Presidential Pardons and Rod Blagojevich

Victoria Polinski, Lenses Writer

Rod Blagojevich was the 40th Governor of Illinois, holding office from 2003 until his impeachment, conviction and subsequent removal from office in 2009. When he was impeached and removed from office for corruption. Blagojevich was arrested on December 9th 2008 and housed in a federal jail in Colorado. Blagojevich was conspirisized to have committed several “pay-to-play” schemes, one including Barack Obama’s vacant U.S. Senate seat after Obama was elected president in 2008. Rod Blagojevich was convicted and sentenced to fourteen years in prison. Additionally, the House and Senate have emphasized that he abused his power. 

One person mainly helped Blagojevich get out of prison early. This was United States President Donald Trump and he commuted his sentence on Tuesday. Trump told reporters that he thought that a fourteen-year prison term was ridiculous. He had already served eight years in prison. This left six years that he would have to continue if Trump did not commute his sentence. Should Rod Blagojevich have stayed in prison or should he go free?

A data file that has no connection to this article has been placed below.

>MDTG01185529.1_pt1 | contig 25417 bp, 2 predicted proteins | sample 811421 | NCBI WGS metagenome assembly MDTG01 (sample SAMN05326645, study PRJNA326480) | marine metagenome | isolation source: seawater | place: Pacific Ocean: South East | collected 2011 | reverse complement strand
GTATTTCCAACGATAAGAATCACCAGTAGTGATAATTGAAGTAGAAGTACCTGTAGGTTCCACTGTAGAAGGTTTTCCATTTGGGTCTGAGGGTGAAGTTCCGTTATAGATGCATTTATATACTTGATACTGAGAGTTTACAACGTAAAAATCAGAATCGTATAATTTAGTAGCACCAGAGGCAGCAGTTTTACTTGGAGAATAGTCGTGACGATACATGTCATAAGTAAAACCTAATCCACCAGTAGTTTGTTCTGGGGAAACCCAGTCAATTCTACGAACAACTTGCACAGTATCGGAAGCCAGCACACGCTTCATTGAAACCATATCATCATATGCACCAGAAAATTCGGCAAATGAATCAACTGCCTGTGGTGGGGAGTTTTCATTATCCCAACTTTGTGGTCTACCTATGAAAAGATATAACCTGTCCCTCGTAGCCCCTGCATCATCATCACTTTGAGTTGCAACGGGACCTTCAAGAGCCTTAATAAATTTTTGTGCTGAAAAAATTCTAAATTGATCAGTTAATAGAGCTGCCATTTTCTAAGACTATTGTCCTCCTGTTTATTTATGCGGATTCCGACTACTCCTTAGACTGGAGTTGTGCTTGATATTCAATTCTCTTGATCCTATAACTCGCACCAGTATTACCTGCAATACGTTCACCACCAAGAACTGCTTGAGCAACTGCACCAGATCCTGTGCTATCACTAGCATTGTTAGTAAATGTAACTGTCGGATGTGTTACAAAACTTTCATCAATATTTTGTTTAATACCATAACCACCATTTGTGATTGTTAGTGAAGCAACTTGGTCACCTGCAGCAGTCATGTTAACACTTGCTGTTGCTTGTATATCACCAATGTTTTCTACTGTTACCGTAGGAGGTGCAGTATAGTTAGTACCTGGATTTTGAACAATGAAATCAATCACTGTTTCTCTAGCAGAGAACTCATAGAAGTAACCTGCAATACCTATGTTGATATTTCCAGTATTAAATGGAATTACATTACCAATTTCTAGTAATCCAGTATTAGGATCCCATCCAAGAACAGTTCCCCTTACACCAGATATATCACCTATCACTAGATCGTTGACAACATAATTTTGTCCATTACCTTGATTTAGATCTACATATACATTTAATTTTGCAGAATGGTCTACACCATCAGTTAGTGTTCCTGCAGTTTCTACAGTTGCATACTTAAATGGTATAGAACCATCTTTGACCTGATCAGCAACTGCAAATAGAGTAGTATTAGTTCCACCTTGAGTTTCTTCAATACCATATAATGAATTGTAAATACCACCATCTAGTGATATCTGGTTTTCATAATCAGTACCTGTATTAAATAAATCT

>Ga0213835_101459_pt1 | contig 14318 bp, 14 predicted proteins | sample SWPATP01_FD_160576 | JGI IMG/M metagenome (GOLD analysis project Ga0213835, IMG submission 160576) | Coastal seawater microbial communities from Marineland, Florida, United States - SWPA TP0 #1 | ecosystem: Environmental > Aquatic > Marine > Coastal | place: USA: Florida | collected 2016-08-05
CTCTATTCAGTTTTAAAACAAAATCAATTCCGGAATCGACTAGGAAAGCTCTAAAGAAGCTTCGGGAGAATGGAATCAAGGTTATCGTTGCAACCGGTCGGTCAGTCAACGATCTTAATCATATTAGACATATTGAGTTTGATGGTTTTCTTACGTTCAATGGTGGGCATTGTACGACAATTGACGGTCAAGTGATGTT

It is hard to be on one side or the other if Blagojevich should have gotten out of prison early or not. Yes, fourteen years is a long time to be in jail, but if he committed the crime, it is appropriate. There isn’t really much evidence to say whether or not he actually committed this crime of corruption, obviously he was charged for it. While being interviewed at Joint Base Andrews, Trump suggested that Blagojevich’s wife Patti helped cement his decision while saying, “he served eight years in jail, a long time. He seems like a very nice person, don’t know him.” This stated that Donald Trump doesn’t actually know Rod Blagojevich, so he would not know if he really is a good person and would have committed this crime. Blagojevich does not actually have a reason to commute his sentence, based on the facts.